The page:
Will Nevada Supremes Buy The Rule 8.4(g) Lie?

The Attorney General of Texas, Ken Paxton, issued an opinion calling it unconstitutional. Montana tried it. The legislature stepped in, passing a resolution that it was unconstitutional. The bars in Pennsylvania, Illinois and South Carolina also rejected it as unconstitutional. Not a single state has adopted it.

ABA Model Rule 8.4(g):

It is professional misconduct for a lawyer to:

(g) engage in conduct that the lawyer knows or reasonably should know is harassment or discrimination on the basis of race, sex, religion, national origin, ethnicity, disability, age, sexual orientation, gender identity, marital status or socioeconomic status in conduct related to the practice of law. This paragraph does not limit the ability of a lawyer to accept, decline or withdraw from a representation in accordance with Rule 1.16. This paragraph does not preclude legitimate advice or advocacy consistent with these Rules. (Emphasis added.)

Part of this rule is uncontroversial. It had already existed in most disciplinary codes, and reflected the extant law under Title VII. But then, part of it exists nowhere else, except in the fevered brows of social justice warriors lawyers.

You might think the commentary, combined with the fact that every state that has considered the rule has rejected it as unconstitutional, would be a red flag. Not in Nevada.The Board of Governors of the State Bar of Nevada has petitioned the Supreme Court to amend its Rules of Professional Conduct to include the new Rule 8.4(g), just another “anti-harassment / anti-discrimination provision.” Nothing to see here. After all, who isn’t against harassment and discrimination, right?

As of August 2016, approximately 25 jurisdictions had already adopted an anti-harassment
/ anti-discrimination provision in their professional conduct rules. Bar counsel
sought National Organization of Bar Counsel input regarding enforcement experiences in these jurisdictions, and learned that enactment of an anti-discrimination provision had neither substantially impacted prosecution caseloads, nor generated significant First Amendment litigation.

This isn’t exactly a lie (because that would violate ethics rules), but a trick. See how they claim 25 jurisdictions already adopted it? Wait, not quite “it” at all, but “an” anti-harassment / anti-discrimination provision. In other words, not this one. Not 25 jurisdictions. Not a single jurisdiction. No one has adopted this rule, and the reason is that it’s flagrantly unconstitutional.

But wait, they dealt with that too.

…nor generated significant First Amendment litigation.

While relatively true of rules that aren’t this rule, this assertion borders on the grossly misleading. While it might be said that this rule hasn’t been the target of significant litigation, that’s because not a single state has adopted it. There’s nothing to litigate when it’s been universally rejected because of its facial unconstitutionality.

Whether one views the Nevada State Bar Board of Governors as being crafty or deceitful, the petition is clearly and deliberately misleading, whether by commission or omission. Wrapping it up in the pretty pink bow of anti-harassment and anti-discrimination imbues any rule with the imprimatur of goodness and virtue. Neglecting to mention that it violates the First Amendment, as so many initiatives of social justice do, is a big deal.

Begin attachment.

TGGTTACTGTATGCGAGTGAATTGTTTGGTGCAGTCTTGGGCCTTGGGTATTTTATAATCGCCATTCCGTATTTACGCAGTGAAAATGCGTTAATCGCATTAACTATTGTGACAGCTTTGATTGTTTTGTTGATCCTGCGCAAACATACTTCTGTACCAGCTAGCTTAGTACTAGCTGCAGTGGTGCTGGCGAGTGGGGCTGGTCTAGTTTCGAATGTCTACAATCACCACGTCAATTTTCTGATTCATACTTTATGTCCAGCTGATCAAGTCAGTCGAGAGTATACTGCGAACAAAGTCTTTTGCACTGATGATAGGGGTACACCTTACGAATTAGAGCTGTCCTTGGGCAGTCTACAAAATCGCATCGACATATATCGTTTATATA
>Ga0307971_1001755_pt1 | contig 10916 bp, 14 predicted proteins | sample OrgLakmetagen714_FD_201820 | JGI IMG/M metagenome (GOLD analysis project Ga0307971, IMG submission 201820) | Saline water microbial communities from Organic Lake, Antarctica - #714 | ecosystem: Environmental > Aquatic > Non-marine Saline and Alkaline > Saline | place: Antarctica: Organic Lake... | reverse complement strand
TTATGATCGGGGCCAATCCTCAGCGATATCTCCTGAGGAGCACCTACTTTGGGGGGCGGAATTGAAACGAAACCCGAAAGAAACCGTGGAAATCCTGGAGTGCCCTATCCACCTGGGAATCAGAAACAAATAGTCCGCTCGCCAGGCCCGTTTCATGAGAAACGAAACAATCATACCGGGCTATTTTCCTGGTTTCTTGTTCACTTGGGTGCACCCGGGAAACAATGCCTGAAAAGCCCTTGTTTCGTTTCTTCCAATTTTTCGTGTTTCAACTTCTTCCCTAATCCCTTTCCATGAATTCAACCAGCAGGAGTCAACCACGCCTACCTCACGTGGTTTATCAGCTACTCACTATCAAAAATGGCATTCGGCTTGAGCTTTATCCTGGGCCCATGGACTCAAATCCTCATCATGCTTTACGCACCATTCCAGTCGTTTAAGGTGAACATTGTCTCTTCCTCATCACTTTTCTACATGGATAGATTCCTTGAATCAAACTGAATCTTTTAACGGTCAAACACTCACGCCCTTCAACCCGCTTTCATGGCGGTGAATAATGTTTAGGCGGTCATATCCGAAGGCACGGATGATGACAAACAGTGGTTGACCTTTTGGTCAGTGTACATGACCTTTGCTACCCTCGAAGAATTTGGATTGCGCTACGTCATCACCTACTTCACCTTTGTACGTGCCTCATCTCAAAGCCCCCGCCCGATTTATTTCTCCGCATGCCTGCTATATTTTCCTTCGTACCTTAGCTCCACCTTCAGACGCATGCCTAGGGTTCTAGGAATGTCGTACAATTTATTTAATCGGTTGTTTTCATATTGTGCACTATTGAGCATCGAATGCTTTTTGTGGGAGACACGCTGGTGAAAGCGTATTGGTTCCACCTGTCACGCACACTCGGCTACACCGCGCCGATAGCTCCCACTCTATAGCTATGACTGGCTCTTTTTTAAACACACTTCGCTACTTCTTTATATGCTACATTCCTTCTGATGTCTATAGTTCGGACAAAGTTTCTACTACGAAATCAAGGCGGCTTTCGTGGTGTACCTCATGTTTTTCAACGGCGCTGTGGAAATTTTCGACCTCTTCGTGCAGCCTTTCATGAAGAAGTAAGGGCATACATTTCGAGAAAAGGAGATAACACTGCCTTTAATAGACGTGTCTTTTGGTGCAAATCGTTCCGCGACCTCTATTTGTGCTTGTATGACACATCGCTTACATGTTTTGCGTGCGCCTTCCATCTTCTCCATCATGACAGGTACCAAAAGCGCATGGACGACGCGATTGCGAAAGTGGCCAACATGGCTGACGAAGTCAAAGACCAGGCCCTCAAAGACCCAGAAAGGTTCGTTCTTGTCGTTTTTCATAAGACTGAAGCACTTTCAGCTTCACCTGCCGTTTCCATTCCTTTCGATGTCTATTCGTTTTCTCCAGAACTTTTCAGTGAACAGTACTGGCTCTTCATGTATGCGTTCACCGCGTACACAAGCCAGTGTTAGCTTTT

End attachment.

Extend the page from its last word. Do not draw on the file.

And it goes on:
But trying to create the false impression that it’s not even controversial, but widely accepted along with unicorns and rainbows is where the Board of Governors takes its dive into the cesspool. And once one state is splashing about in the cesspool, will others, pushed by their own social justice warriors bar officials, point at Nevada and cry, “see, see?!?”

The Montana Legislature’s resolution goes beyond the Rule’s clear First Amendment failings to strike directly at the heart of this bit of ABA social engineering:

Contrary to the ABA’s world view, there is no need in a free civil society, such as exists in Montana, for the cultural shift forced by the proposed rule, and even if such a need did exist, the Supreme Court has no constitutional power to enact legislation of any sort, particularly legislation forcing cultural shift,

This rule isn’t really about harassment or discrimination, but about “normalizing” the social justice cultural shift by making it part of the rules. This has become the “ABA’s world view” since it was taken over by academics and “lawyers of the left,” but has nothing to do with legal ethics or law. It’s just their religion, and they want to force everyone to pray to their social justice god.

Will Nevada be the state where they sneak this rule’s nose under the tent? Will the Nevada Supreme Court take kindly to being treated like fools, misled, tricked into believing this is not big deal? Will the Nevada State Bar Board of Governors get away with crafting a deliberately misleading petition to their Supreme Court in the hope (and, perhaps, belief) that their judges are too stupid to realize the scam?

Will Nevada be the first, and only, state, to adopt a disciplinary rule for lawyers that is clearly unconstitutional and serves primarily to socially engineer the bar to acquiesce in the social justice cultural shift, upon pain of disbarment?

What do you think, girls*? Oops, I just engaged in a disbarrable offense in Nevada if this new rule is adopted. Nothing wrong with that, right, Linda Klein**?

*Yes. It’s necessary.

**ABA President Linda Klein, who wants her legacy to be all lawyers standing in a circle, holding hands, crying together, while she rides off into the rainbow on her unicorn.

That’s not funny.